Sepp Blatter claims he 'can't monitor everyone all the time' as Fifa president blames corruption charges on 'action of individuals'

Blatter is up for re-election as Fifa's president on Friday two day's after 14 current and former Fifa members were arrested on corruption charges

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Sepp Blatter has blamed the "action of individuals" for the corruption scandal that has rocked Fifa on the eve of the presidential election that will see him bid for a fifth term in charge of world football, and claimed that he "can't monitor everyone all of the time".

Fifa are currently facing a crisis following the arrest of 14 current and former officials in relation to a dual investigation by the United States’ FBI and Swiss prosecutors. Seven current Fifa members were arrested in Zurich on Wednesday on corruption charges and face extradition to the US.

Speaking at the opening ceremony of the Fifa Congress in Zurich, Mr Blatter welcomed guests before addressing the indictment of vice-president Jeffrey Webb and 13 others that he is or used to work alongside.


"These are unprecedented and difficult times for Fifa,” said Mr Blatter. “The events of yesterday have cast a long shadow over football.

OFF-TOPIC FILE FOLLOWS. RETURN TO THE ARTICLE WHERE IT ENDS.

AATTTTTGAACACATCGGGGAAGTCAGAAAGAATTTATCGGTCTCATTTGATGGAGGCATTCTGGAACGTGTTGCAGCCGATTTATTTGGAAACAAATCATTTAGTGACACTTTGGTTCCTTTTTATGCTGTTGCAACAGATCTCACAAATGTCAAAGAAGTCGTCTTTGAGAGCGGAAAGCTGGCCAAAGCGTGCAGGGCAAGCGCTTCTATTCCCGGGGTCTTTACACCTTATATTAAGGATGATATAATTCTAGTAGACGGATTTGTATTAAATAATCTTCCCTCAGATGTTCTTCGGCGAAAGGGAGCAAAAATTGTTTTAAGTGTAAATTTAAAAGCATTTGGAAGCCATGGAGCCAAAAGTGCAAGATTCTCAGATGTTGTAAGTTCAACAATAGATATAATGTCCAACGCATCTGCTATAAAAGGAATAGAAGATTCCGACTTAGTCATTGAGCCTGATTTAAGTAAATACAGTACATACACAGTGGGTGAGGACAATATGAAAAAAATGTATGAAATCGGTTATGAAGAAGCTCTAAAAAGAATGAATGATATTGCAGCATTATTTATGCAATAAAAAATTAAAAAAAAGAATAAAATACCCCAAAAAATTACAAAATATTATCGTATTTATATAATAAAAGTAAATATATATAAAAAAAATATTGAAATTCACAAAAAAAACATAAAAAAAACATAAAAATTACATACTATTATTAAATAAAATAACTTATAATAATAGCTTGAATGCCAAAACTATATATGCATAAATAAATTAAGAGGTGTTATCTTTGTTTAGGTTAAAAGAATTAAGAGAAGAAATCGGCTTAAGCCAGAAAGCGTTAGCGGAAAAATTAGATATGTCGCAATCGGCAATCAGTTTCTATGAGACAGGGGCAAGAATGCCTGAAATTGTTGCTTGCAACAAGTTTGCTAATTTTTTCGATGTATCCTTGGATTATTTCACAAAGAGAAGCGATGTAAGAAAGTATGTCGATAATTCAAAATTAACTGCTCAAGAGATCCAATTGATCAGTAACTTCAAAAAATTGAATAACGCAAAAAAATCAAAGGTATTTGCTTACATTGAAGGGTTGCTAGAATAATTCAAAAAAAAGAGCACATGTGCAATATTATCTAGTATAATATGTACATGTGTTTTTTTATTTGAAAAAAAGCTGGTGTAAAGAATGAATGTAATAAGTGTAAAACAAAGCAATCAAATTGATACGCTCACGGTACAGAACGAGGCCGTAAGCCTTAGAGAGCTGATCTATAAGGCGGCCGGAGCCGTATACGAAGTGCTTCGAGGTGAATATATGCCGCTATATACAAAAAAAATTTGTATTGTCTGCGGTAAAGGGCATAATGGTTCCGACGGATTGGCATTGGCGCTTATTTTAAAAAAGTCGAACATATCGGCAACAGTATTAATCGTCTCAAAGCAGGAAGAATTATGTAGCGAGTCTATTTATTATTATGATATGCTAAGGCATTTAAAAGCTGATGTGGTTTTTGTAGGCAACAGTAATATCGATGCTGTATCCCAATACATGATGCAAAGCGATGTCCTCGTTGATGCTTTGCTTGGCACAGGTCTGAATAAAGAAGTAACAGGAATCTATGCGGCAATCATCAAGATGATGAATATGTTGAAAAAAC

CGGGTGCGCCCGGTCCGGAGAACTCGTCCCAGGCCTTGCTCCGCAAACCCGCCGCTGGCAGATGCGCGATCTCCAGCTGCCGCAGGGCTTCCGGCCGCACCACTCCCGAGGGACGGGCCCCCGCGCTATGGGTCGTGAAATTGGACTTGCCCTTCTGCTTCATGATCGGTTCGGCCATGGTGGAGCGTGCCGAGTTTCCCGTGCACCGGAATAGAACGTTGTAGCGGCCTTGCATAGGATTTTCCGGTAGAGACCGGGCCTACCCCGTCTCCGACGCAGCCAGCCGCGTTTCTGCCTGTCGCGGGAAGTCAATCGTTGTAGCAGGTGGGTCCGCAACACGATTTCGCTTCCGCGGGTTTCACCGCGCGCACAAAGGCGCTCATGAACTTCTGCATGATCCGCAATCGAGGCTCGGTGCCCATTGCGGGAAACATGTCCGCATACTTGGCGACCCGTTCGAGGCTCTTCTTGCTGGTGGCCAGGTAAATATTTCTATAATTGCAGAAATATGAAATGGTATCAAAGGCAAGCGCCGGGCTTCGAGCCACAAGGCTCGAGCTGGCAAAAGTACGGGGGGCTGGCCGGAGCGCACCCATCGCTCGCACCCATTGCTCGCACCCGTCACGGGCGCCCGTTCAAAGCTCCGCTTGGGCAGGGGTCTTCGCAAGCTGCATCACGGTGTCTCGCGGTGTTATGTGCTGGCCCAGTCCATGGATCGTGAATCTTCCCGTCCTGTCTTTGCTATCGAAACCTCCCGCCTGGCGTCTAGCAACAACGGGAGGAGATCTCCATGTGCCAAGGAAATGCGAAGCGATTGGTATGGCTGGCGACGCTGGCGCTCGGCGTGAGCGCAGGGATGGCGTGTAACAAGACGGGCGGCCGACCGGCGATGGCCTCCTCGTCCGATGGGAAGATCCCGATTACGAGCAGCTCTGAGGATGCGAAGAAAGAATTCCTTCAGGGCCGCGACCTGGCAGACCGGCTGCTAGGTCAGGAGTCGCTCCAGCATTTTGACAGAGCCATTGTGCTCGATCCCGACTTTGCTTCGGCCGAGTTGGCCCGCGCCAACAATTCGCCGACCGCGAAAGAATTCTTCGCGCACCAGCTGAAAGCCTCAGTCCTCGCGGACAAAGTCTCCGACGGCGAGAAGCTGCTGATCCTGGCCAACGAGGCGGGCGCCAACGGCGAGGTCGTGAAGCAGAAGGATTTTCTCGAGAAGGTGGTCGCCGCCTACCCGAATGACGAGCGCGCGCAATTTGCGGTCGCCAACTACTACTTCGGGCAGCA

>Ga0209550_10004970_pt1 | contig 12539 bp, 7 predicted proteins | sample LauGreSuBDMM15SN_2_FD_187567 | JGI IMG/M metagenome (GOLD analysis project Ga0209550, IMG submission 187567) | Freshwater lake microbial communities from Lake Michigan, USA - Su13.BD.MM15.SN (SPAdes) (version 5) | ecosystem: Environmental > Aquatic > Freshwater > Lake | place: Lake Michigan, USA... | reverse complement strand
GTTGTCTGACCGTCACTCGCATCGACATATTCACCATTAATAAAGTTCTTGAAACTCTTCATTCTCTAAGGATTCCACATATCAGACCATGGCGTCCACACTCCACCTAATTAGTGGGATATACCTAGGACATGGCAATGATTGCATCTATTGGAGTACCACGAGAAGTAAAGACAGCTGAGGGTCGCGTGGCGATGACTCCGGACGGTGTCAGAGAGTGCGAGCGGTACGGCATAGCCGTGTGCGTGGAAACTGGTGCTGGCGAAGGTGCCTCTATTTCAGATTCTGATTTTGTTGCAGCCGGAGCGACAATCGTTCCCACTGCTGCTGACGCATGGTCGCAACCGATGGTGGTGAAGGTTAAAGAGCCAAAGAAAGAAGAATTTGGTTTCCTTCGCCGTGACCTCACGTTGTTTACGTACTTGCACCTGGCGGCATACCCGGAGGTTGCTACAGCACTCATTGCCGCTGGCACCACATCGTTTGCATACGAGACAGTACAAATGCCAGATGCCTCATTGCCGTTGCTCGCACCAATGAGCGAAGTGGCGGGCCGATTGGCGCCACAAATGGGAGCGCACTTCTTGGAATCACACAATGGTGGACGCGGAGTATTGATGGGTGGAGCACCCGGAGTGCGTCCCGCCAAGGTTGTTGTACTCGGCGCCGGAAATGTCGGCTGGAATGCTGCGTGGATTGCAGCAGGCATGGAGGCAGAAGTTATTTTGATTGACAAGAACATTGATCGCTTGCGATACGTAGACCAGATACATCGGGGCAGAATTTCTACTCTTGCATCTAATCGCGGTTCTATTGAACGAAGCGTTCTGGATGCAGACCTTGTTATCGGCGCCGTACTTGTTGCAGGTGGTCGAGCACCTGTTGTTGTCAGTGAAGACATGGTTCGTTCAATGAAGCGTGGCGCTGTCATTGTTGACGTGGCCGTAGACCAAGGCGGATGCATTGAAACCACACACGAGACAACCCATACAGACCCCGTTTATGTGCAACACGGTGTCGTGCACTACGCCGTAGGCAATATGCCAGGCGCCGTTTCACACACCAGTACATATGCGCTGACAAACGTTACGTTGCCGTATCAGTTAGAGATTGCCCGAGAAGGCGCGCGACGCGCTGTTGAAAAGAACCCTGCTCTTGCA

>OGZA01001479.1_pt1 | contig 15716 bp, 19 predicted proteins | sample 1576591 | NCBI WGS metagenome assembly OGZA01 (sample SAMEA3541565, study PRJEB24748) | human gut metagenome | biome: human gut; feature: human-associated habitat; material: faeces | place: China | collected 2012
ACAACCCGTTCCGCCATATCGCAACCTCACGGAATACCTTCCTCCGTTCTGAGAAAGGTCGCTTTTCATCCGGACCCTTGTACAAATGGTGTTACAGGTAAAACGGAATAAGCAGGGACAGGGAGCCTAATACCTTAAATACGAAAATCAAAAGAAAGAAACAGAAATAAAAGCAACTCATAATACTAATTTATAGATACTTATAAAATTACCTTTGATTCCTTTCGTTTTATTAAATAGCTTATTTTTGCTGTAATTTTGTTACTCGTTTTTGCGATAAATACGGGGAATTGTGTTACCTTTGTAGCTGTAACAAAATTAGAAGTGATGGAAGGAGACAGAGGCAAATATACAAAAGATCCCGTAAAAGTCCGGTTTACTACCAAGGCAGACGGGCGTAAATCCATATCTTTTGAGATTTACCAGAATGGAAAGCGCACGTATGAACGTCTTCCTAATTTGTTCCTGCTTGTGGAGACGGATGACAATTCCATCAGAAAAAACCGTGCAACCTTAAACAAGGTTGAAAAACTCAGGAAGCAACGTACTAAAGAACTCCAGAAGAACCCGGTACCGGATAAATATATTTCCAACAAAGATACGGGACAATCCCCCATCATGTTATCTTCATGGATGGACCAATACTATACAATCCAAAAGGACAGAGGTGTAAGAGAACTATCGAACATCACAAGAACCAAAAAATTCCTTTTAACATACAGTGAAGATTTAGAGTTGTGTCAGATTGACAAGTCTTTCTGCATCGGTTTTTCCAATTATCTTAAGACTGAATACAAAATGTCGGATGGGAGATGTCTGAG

“Actions of individuals bring shame and humiliation on football and demand action and change from us all. We cannot allow the reputation of football to be dragged through the mud any longer. It has to be stopped here and now.”

The 79-year-old added that while people are holding him responsible, he can’t keep watch over the 209 Member Associations and added that those who are guilty of criminal offences will “also try to hide it”.

“Many people hold me responsible,” Mr Blatter continued. “I can't monitor everyone all of the time. If people want to do wrong, they will also try to hide it.

"I will not allow the actions of a few to destroy the hard work and integrity of the vast majority who work so hard football"

“Football cannot be the exception to the rule. There can be no place for corruption of any kind.”

Blatter spoke about the recent arrests on corruption charges

Mr Blatter declared that Fifa now has to work in order to regain the trust it has lost as a result oif Wednesday’s arrests.

“The next few months will not be easy for Fifa. I'm sure more bad news [will follow],” added Mr Blatter. “We have lost the trust, and we must now earn it back.”

Blatter welcomes guests tot he Fifa Congress meeting in Zurich

The Fifa president, who goes up against Prince Ali bin al-Hussein in Friday’s election, also confirmed that the world governing body will cooperate fully with the authorities investigating the corruption allegations.

"We will co-operate with all authorities to make sure all involved in wrongdoing is discovered and punished

“The next few months will not be easy for Fifa. I'm sure more bad news [will follow],” added Mr Blatter. “We have lost the trust, and we must now earn it back.

“We like this game, not for greed, not for exploiting, not for power, but because of the love of the game.

“Solidarity is asked for the game, for the world, for peace.”

Blatter then left the stage to a round of applause from those in the room.